Aki came over for dinner last night and we tried to do all the dirty work in advance. However, we seem to go at our own pace when cooking, and things rarely turn out like magic. After a bit of practice with this recipe, the 10 minute theatrics of making the curry come to life will surely be something to save for the crowd. The spicy and very savory curry of this dish goes well with the softness and sweetness of the fish. The shallots are similar to the small pinkish onions found all over India, and give a more complex flavor than yellow onions.
Basically this recipe is pure genius (and a lot of ghee and chili). I pulled it from Mangoes & Curry Leaves, an exquisite cookbooks by a husband and wife team of who bring recipes from East to West in as much their original form as cultural difference will allow. Some modifications have been made for availability (nontraditional shallots and Tilapia are used in this recipe). The recipes come from Bangladesh, India, Nepal, Pakistan, and Sri Lanka. This particular one is from the state of Kerala on the the southwestern tip of the Indian peninsula. My father was born in Alathur. Much of Kerala is covered in rice patties off the coast. Due to the state’s communist history and later social reform favoring laborers, education (90% literacy rate) and health have always been a higher standard than neighboring states.
Notes about process
One significant way Indian recipes differ from Western ones is by incorporating spices at different points in the recipe to develop the flavor. This makes the list of ingredients look daunting, even if many of them are the same.
In this recipe, the process begins with adding seeds and leaves to oil, then the masala paste (a pre-blended mix of spices), then the fish, then tempering. Tempering/Baghar/Tadka/Chonk is a technique used to add flavor to a dish quickly. Spices and herbs are added to a hot oil until they pop (flavor opens up). Then they are added directly to the dish.
Notes about fish
Selecting a fish today is like maneuvering through a battlefield. Tilapia, the freshwater fish that has grown increasingly popular for aquaculture, was the recommendation for this recipe. If you can find it wild, its sweet mild flavor and firm texture are wonderful for this recipe. The key is to find a mild and firm white fish that will quickly absorb the flavors of the dish. Others that come to mind are sole, flounder, snapper, or maybe even monkfish.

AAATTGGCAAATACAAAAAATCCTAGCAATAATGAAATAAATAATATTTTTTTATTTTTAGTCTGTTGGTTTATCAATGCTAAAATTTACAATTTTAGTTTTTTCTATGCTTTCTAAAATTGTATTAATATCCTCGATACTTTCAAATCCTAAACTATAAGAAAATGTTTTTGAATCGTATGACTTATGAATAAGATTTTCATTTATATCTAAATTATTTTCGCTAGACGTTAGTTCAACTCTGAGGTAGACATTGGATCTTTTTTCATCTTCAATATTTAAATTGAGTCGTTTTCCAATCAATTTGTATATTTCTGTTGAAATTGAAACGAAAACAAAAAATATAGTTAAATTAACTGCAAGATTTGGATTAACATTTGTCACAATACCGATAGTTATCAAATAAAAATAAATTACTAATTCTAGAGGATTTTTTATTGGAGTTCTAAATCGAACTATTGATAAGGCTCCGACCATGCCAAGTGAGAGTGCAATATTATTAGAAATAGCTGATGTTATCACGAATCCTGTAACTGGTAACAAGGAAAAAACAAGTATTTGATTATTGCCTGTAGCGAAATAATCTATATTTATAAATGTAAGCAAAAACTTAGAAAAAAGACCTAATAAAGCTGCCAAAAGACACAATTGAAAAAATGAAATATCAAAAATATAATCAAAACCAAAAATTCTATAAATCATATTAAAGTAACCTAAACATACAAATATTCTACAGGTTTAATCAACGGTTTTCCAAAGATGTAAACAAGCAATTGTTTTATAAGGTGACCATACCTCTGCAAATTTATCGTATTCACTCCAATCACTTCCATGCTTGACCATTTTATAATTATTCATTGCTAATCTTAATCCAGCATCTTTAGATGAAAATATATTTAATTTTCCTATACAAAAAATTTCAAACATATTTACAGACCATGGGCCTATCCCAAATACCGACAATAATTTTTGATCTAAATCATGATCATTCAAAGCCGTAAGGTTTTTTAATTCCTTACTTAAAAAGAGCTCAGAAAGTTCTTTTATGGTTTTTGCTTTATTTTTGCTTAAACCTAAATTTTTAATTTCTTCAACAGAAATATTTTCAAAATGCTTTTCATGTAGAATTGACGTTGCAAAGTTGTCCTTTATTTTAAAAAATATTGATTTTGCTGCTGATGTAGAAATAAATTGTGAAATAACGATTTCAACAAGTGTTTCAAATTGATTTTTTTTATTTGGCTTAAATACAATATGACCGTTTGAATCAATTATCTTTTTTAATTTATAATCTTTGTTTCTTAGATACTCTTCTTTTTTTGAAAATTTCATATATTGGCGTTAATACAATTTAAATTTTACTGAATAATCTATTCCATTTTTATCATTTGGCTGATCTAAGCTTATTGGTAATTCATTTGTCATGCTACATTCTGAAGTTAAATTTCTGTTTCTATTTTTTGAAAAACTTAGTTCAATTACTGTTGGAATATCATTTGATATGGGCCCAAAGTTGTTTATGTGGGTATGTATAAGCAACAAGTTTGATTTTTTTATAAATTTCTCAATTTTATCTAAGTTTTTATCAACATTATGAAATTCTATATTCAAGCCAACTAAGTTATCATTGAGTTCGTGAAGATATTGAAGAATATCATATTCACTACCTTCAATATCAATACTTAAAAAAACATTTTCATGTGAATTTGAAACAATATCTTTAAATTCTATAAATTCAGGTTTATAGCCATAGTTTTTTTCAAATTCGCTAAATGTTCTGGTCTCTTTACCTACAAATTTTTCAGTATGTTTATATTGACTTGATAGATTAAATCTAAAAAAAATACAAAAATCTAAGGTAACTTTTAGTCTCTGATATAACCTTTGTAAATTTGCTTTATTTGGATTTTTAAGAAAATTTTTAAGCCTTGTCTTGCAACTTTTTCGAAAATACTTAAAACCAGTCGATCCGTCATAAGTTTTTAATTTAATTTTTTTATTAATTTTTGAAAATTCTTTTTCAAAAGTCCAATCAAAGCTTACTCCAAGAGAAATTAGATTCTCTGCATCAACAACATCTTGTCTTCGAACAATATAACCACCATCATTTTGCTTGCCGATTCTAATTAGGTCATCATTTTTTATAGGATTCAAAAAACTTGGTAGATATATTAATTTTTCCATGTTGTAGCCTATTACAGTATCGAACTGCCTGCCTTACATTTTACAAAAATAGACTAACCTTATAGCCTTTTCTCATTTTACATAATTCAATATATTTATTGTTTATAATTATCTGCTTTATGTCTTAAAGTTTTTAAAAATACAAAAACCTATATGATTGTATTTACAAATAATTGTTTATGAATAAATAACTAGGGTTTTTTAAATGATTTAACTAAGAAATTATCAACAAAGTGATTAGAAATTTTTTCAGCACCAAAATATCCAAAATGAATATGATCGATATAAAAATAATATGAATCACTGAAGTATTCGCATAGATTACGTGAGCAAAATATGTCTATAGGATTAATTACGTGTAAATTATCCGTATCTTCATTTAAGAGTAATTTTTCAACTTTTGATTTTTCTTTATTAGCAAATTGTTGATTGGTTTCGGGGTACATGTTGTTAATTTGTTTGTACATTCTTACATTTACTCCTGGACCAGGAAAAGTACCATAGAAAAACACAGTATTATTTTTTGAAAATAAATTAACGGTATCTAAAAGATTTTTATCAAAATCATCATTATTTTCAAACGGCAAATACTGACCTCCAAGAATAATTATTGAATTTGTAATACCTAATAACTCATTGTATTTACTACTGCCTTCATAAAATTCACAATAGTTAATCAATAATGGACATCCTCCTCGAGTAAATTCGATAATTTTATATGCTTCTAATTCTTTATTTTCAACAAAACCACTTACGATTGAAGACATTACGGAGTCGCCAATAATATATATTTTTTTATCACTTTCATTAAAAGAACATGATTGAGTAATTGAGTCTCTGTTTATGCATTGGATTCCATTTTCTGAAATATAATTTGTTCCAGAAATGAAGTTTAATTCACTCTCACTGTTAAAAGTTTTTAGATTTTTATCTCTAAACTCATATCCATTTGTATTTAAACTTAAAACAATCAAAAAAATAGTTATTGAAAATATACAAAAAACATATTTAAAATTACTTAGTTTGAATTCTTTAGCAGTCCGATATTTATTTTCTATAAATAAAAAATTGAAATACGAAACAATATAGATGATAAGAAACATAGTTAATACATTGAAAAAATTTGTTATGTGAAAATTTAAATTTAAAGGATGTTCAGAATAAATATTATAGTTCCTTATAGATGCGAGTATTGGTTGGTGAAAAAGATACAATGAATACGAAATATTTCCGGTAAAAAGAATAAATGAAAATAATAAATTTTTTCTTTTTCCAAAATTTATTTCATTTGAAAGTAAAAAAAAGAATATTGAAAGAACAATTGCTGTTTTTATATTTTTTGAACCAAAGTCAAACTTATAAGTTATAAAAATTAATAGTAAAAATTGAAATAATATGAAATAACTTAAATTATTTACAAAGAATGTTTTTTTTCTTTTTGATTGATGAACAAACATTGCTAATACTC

Cayenne chilies have a lot of heat that is long lasting but also a good flavor. You can’t really substitute these for any other chili. If you use 9 this dish will probably be quite hot, so use discretion. Don’t be a hero. If you burn your mouth you won’t taste anything. I always serve hot Indian dishes with yogurt, especially when making them for the first time.
I substituted the 1 inch long green chilies and felt the heat was perfect.
3 tablespoons ginger, coarsely chopped
1 tablespoon garlic, coarsely chopped
1/2 cup shallots, coarsely chopped
6 green cayenne chilies, seeded and coarsely chopped
1/2 cup packed fresh coriander leaves and stems
/2 cup fresh or frozen grated coconut, or substitute dried shredded coconut mixed with 1 tablespoon water
1 teaspoon ground coriander
1 teaspoon tumeric
Place the ginger, garlic, shallots, chilies, and fresh coriander in a food processor or stone mortar and process to a coarse paste. Add in the coconut and check the moisture. Transfer to a bowl and stir in the ground coriander and tumeric. Set aside. This can be done a day in advance.
About 4 tablespoons ghee (or butter, if you must)
4 to 6 fresh or frozen curry leaves
1/2 cup sliced shallots
2 tablespoons minced garlic
3 green cayenne chilies, stemmed and cut in half
Your tempering should be made as close to plating as possible, ideally about the same time you start cooking the curry. Heat the ghee in a heavy skillet over medium-high heat.
Toss in the curry leaves, wait 20 seconds, then add the shallots and garlic.
Lower the heat to medium and cook until starting to soften, about 4 minutes, stirring occasionally.
Add the chilies and cook until the shallots are very soft and touched with brown, about 5 minutes more. Set aside.
1 1/2 pounds tilapia (not farm-raised)
1/2 cup coconut oil or other vegetable oil
2 teaspoons black mustard seeds
1/2 cup fresh or frozen curry leaves
2 cups water (1 cup if using tomato)
4 to 6 pieces fish tamarind, or substitute 1 cup chopped green tomatoes
1 1/4 teaspoons salt
Rinse the fish fillets, cut into 2-inch pieces and set aside. Heat the oil in a wok or large pan over medium-high heat. Once hot, add the mustard seeds. Once they have started to pop and turn gray, add in the curry leaves and masala paste. Lower the heat to medium and cook, stirring occasionally, until the oil rises to the surface, about 5 minutes. It will literally begin to pool and separate from the mixture. Make sure it doesn’t burn. Add the water and fish tamarind or tomatoes and bring to a boil. Add the salt and the fish and simmer, turning the fish once, for 3 to 5 minutes, until just barely cooked through. Add the tempering mixture and simmer for a minute, then serve hot over brown rice.
If you already have the basic spices and seeds for Indian cooking, here’s what you’d need to accomplish this recipe:
1 head garlic
9 green cayenne chilies (found at Indian specialty stores)
1 bunch fresh coriander
1 1/2 pounds tilapia
Fresh or frozen curry leaves
4-6 pieces fish tamarind
1 bag frozen or fresh coconut